On December 14, 2022, the Federal Trade Commission (FTC) announced that it is seeking public comment on a variety of potential updates to its “Green Guides.”1 First issued in 1992, the FTC’s Green Guides provide direction and guidance to product marketers and manufacturers, helping them ensure that environmental marketing claims associated with their products comply with the FTC Act. While non-binding, the Green Guides serve as a guidepost for the FTC’s approach to enforcement, and courts reference them more and more in evaluating challenged environmental marketing claims. Given the increasing consumer interest in sustainable, environmentally friendly products, as well as the uptick in FTC enforcement actions and private consumer lawsuits alleging unfair or deceptive environmental marketing claims, it is imperative that product marketers and manufactures remain apprised of potential changes to the Green Guides.

The Green Guides provide a wide range of guidance on environmental marketing claims, including, for example, how consumers are likely to interpret particular claims and how marketers and manufacturers can qualify their environmental claims to avoid potential consumer deception.2 In the near future, the FTC intends to update the Guides for the first time since 2012 for the stated purpose of providing “current, accurate information about consumer perception of environmental benefit claims . . . [in order to] help marketers make truthful claims and consumers find the products they seek.”3

Accordingly, in its request for public comment, the FTC specifically seeks remarks relating to the following topics:

  • The continuing need for the Green Guides
  • The economic impact of the Green Guides
  • The interaction of the Green Guides with other environmental regulations
  • Evidence detailing consumer perception of environmental claims4

In addition, the FTC expects a range of commentary addressing carbon offset and climate change concerns, along with comments on the terms “recyclable,” “pre-consumer,” “postindustrial,” “compostable,” “degradable,” “ozone-friendly,” “organic,” “sustainable,” and “energy efficient.”5

Consumer product marketers and manufacturers should keep their knowledge of Green Guides’ standards current. Courts and class action litigants frequently rely on these standards when handling so-called “greenwashing” suits­, i.e., lawsuits alleging that a manufacturer’s environmental marketing claims are false or deceptive.6 For example, in Duchimaza v. Niagara Bottling, LLC,7 the court relied on the Green Guides to interpret the term “recyclable” as used in a water bottle manufacturer’s marketing materials.8 Similarly, in In re S.C. Johnson & Son, Inc. Windex Non-Toxic Litigation,9 the court and the parties relied heavily on the Green Guides’ discussion of claims that a product is “non-toxic,” ultimately denying the Defendant-manufacturer’s motion to dismiss.10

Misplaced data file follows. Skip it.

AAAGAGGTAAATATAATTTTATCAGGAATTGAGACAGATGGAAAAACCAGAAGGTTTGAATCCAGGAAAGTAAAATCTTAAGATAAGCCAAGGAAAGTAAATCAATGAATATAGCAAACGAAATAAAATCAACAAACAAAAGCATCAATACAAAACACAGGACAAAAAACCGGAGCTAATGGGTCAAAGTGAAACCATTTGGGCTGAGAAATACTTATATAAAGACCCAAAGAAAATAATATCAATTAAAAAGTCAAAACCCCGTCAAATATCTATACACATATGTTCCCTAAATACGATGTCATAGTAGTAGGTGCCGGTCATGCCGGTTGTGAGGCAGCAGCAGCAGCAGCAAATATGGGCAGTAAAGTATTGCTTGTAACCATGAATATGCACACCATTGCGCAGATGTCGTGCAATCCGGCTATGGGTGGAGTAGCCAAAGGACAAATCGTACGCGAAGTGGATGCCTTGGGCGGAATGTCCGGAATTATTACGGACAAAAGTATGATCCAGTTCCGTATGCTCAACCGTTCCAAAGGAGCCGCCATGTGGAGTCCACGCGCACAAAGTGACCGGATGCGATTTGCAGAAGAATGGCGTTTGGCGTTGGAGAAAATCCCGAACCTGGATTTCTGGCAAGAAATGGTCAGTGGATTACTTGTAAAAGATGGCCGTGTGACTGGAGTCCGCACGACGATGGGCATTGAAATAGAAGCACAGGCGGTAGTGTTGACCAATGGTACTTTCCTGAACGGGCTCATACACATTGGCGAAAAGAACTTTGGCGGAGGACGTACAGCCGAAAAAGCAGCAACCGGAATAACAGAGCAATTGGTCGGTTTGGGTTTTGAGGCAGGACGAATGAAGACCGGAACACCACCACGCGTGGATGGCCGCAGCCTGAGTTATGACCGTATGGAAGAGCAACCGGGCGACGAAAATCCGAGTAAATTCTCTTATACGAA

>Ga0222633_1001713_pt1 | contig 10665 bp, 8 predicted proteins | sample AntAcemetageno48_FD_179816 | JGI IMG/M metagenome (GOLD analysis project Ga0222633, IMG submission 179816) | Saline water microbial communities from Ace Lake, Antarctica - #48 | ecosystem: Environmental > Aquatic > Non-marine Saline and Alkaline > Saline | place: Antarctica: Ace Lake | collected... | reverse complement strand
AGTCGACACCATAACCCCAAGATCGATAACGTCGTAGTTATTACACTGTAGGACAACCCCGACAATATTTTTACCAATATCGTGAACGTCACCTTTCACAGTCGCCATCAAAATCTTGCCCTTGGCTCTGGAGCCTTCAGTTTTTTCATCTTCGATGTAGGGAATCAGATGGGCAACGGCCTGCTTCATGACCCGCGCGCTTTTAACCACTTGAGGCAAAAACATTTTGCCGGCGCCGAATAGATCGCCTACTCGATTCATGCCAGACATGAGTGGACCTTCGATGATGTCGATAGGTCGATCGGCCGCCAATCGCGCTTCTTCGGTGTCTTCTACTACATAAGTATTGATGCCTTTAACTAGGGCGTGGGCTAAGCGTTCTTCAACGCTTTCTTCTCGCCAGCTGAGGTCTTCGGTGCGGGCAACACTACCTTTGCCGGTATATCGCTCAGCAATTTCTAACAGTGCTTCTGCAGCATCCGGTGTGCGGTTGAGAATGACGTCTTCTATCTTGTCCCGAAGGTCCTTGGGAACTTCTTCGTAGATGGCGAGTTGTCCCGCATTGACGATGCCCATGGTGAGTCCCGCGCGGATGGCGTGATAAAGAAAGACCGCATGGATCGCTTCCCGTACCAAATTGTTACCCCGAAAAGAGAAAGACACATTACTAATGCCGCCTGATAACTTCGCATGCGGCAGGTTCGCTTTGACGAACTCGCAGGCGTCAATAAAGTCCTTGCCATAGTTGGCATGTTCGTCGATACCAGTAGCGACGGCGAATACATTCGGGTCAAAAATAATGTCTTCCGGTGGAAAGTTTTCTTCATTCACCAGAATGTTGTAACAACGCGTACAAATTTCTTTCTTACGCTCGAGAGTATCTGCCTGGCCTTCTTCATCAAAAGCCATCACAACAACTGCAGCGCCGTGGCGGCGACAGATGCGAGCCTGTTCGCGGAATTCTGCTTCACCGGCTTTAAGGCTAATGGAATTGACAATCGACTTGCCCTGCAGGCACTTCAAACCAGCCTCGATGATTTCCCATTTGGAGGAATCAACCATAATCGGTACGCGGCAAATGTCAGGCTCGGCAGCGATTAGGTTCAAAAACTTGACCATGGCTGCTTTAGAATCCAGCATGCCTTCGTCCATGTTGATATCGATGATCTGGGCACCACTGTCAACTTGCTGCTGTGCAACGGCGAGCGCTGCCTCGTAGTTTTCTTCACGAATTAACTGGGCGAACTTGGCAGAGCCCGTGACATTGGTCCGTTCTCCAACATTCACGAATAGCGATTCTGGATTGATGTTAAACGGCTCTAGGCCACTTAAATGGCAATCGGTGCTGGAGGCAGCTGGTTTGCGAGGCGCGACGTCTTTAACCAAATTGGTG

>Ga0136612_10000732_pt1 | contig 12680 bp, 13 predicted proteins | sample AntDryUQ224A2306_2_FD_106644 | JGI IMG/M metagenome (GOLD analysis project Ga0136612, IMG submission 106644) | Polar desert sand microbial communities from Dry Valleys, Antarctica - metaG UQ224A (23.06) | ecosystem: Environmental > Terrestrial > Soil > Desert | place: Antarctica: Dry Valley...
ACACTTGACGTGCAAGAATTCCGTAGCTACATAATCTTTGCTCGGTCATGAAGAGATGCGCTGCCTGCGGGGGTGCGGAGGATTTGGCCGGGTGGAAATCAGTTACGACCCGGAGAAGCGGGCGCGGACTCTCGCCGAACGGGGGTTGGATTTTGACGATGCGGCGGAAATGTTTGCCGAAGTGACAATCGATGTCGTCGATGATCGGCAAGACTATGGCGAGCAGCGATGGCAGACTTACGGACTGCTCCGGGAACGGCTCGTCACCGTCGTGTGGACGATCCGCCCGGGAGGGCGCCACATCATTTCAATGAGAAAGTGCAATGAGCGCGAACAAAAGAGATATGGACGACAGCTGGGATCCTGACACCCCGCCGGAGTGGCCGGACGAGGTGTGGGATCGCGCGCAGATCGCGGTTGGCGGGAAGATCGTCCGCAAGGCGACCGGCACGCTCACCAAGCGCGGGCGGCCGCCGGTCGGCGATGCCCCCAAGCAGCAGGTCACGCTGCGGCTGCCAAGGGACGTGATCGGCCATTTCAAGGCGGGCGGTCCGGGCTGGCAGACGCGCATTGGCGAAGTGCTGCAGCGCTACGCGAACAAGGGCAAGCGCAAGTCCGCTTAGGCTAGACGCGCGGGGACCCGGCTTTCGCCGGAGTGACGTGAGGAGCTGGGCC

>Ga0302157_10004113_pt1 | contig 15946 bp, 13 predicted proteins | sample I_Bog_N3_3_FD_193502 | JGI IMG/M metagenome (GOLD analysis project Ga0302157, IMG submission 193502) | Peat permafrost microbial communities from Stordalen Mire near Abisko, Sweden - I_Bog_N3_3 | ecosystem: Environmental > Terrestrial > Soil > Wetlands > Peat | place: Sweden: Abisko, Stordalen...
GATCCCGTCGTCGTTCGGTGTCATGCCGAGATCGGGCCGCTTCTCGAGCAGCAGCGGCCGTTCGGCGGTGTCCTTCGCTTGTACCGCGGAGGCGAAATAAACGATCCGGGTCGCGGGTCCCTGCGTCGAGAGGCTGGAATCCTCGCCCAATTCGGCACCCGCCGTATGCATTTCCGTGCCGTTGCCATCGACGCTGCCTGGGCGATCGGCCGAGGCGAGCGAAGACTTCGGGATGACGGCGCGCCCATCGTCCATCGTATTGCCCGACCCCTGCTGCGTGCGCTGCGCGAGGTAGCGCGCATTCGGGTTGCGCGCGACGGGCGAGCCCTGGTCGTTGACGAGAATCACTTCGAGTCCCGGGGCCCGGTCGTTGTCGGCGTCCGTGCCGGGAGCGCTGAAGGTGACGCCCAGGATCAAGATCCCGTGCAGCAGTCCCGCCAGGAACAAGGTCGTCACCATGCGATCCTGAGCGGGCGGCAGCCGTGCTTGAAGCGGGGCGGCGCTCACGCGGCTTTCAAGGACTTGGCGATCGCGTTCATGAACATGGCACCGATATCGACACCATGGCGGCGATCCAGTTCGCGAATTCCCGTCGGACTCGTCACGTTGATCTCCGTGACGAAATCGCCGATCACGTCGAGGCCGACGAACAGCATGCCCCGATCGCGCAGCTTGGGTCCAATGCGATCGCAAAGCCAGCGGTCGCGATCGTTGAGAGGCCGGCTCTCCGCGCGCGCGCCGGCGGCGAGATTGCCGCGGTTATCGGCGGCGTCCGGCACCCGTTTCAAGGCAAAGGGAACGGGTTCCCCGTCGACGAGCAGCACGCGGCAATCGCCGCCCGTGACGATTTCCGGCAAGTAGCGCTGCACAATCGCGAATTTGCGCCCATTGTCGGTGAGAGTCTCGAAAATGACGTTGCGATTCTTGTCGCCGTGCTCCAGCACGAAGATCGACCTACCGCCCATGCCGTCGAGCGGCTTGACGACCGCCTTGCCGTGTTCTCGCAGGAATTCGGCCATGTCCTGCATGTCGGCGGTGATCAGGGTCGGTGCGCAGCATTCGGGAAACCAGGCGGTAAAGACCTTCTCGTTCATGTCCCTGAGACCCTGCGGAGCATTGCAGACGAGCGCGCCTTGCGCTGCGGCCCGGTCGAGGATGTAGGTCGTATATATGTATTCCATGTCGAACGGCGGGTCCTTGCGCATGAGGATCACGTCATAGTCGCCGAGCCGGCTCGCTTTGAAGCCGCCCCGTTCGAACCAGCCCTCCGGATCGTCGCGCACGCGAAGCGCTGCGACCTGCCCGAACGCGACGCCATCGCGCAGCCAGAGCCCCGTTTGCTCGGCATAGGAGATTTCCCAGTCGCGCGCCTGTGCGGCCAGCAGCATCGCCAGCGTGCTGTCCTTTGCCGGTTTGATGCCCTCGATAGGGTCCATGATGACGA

Considering courts’ willingness to refer to and rely on the standards in the Green Guides, it behooves product marketers and manufacturers to remain vigilant about their marketing activity and up-to-date with any forthcoming alterations to the Green Guides. The request for comment also provides interested stakeholders with an opportunity to provide input by commenting, either directly or through a trade association. This vigilance is especially crucial given the continued rise in “conscious consumerism,” which refers to the consumer practice of primarily purchasing goods that have positive social, economic, and environmental impacts. Moreover, the FTC itself has made it a priority to crack down on false or deceptive environmental marketing claims, initiating a number of recent enforcement actions relating to topics covered by the Green Guides.11 As such, if not already done, product manufacturers and marketers should review all environmental claims on labeling and marketing materials with the Green Guides in mind, in order to reduce the threat of inquiry by the FTC or consumer litigation.

Interested parties may submit commentary on the FTC’s potential updates to the Green Guides either online or by mail. Commenters should make reference to the following identifier in their comment: “Green Guides Review (16 CFR part 260) (Matter No. P954591).”12 Public comments must be submitted on or before February 21, 2023.13 The FTC may also host public workshops to gather additional input.


1 FTC Seeks Public Comment on Potential Updates to its ‘Green Guides’ for the Use of Environmental Marketing Claims, Fed. Trade Comm’n (Dec. 14, 2022), https://www.ftc.gov/news-events/news/press-releases/2022/12/ftc-seeks-public-comment-potential-updates-its-green-guides-use-environmental-marketing-claims; see also Guides for the Use of Environmental Marketing Claims, 87 Fed. Reg. 77766 (proposed Dec. 19, 2022) (to be codified at 16 C.F.R. pt. 260).


2 16 C.F.R. pt. 260 (2022).


3 Fed. Trade Comm’n, supra note 1.


4 Id.


5 Id.


6 Richard Dahl, Green Washing: Do You Know What You’re Buying?, 118 Envtl. Health Persp. 6 (2010), https://ehp.niehs.nih.gov/doi/10.1289/ehp.118-a246.


7 No. 21 Civ. 6434 (PAE), 2022 WL 3139898, at *7–11 (S.D.N.Y. Aug. 5, 2022).


8 Id.


9 No. 20-cv-03184-HSG, 2021 WL 3191733, at *6–8 (N.D. Cal. July 28, 2021).


10 Id.


11 Cases Tagged with Environmental Marketing, Fed. Trade Comm’n, https://www.ftc.gov/enforcement/cases-proceedings/terms/1408?page=0 (last visited Jan. 1, 2023).


12 Guides for the Use of Environmental Marketing Claims, 87 Fed. Reg. 77766 (proposed Dec. 19, 2022) (to be codified at 16 C.F.R. pt. 260).


13 Id.